Defining Our Demands and Course of Action at Threshold of Centennial


By Edmond Y. Azadian

The Armenian Genocide centennial is around the corner and we are still unprepared as to how to organize or commemorate it worldwide and, more importantly, realize what impact we can expect or anticipate.

The fact that Armenians are scattered around the world and consequently cannot join together and present a unified force was the intended outcome of the perpetrators of the Genocide. One million and half Armenians were exterminated from their lands and thus, they have also been eliminated as claimants, as have the generations the martyrs would have begotten.

Talaat Pasha boasted that his plan was to keep only one Armenian alive for the museums. The primitive methods that the Turks employed did not have the discipline and perverse perfection that the Germans used 30 years later and that is why Armenians were left to populate more than museums. Actually, they have come out of the museums to haunt the Ottoman rulers and their descendants who have been enjoying the loot from their great crime.

A full century later, after all the losses and assimilations, Armenian survivors and the younger generations are at Turkey’s doorstep with their demands. They have amplified their voices with those of the martyrs, who were silenced brutally.

Most of the plans and deliberations about the centennial are focused on the ceremonial and commemorative aspects. At best, they aspire for Genocide recognition.

Get the Mirror in your inbox:

Some people believe that the Armenian Genocide has been fully recognized, therefore we need to concentrate our efforts on demands and reparations.

The most vocal among that group is our friend, columnist and California Courier publisher Harut Sassounian. However, it is an open question how we determine recognition. President Ronald Reagan’s commemorative citing does not satisfy the legal definition of recognition, nor does an indirect allusion in a United Nations Rapporteur’s report constitute recognition. Unless a formal UN resolution is adopted, we still have an uphill battle in forcing Turkey to recognize the Genocide.

That is, of course, one component of our demand for justice. The next step is the formulation of what justice means to the victims of the Armenian Genocide. Armenians themselves have different definitions, while we should not leave foreigners to define for us what justice ultimately will mean. Most foreigners would say forgive and forget, even though there is no one on the horizon asking for forgiveness. Even alienated and assimilated Armenians would also fall into that category.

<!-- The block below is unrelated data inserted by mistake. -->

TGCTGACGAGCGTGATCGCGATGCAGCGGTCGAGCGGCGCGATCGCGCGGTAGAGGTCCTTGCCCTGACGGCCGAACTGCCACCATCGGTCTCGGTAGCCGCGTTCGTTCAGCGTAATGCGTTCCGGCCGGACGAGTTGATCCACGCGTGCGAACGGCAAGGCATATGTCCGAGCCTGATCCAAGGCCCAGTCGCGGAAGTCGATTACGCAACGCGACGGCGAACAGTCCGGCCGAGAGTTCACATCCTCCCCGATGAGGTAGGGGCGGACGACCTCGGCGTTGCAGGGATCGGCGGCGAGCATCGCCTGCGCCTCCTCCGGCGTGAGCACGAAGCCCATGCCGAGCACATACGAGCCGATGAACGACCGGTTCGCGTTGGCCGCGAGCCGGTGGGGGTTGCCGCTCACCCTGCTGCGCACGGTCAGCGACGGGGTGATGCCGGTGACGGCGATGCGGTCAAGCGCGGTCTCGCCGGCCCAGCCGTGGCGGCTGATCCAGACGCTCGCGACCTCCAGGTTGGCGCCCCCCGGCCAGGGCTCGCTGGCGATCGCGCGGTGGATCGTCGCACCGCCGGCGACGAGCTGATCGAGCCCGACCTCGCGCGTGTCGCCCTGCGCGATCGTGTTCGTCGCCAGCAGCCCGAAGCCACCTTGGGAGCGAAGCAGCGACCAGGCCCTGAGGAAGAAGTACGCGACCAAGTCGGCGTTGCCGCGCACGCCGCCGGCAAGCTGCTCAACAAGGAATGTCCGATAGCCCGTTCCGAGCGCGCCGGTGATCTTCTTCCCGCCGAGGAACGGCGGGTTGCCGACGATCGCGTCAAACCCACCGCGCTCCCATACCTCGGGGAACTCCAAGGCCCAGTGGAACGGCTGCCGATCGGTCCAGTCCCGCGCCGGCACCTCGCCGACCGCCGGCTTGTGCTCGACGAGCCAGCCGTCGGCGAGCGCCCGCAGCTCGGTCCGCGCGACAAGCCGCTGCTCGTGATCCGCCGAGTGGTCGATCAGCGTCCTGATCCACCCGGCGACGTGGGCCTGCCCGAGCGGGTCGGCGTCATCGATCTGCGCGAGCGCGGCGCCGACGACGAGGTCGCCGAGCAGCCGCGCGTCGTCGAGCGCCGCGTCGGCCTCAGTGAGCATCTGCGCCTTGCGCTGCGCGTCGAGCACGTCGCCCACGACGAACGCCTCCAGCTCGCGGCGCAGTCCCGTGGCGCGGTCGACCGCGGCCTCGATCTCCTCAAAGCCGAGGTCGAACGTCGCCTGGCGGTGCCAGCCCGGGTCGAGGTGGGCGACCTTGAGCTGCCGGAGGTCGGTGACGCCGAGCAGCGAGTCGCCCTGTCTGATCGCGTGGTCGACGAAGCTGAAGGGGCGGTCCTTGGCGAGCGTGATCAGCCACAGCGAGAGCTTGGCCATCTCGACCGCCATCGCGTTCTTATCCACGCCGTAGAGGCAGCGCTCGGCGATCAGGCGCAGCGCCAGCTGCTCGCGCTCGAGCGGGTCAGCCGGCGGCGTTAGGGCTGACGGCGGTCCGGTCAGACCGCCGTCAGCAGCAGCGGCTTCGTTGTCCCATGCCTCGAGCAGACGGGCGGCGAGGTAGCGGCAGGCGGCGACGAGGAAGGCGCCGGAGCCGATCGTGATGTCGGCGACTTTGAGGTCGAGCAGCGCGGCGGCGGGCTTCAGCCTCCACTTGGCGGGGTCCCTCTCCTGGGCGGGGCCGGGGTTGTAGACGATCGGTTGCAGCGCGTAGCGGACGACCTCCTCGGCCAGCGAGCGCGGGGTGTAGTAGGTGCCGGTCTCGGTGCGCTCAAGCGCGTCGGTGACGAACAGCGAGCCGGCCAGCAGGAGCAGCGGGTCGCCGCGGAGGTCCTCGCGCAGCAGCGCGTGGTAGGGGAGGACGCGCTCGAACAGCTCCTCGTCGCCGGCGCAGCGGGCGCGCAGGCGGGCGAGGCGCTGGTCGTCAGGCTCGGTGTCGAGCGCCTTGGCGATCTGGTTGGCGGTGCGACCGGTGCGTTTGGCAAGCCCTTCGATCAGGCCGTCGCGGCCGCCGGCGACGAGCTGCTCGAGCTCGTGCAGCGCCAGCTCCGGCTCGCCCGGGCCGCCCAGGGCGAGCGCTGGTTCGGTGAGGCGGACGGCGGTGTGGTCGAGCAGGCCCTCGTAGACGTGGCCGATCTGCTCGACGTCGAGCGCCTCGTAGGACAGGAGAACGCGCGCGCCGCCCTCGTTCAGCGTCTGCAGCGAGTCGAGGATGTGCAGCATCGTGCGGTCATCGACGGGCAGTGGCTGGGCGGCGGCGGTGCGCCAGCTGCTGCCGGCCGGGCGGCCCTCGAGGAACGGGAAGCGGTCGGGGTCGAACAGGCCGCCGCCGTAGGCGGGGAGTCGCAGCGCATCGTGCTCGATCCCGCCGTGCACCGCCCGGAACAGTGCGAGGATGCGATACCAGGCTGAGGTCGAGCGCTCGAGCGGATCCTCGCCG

For some Armenians, it would suffice for Turkey to apologize for the crime of Genocide. Others press for compensation following a potential apology. It is that specter which scares the leaders of modern Turkey from taking the first step and recognizing the Genocide, even before moving to the apology phase.

A statement by former President Robert Kocharian to the late journalist Ali Birand of CNN-Turk was misinterpreted and reverberated in political circles and eventually ended up in an accusation that Kocharian had given up on Armenian territorial claims. What he had actually meant in his interview with the Turkish journalist was let’s take it one step at a time and not jump to the next step before the first one has been achieved; recognition is one issue and compensation is another. Each of these two aspects has its own legal parameters.

In fact, many individual scholars and groups have different assumptions and concepts as to what that compensation should comprise. Some Armenians believe that if Turkey agrees to return all confiscated churches and monasteries to the Istanbul Patriarchate, it would satisfy Armenian demands. (Although a pushover vicar at the Patriarchate, echoing his master’s voice, has already announced that the Patriarchate does not have the funds and power to manage those properties.)

Other Armenians will present territorial claims, which in themselves will become a Pandora’s box, because many people and many groups have different perceptions about the size of territorial claims.

Wilsonian Armenia, which would have roughly tripled Armenia’s present territory, is a case in point as a precedent.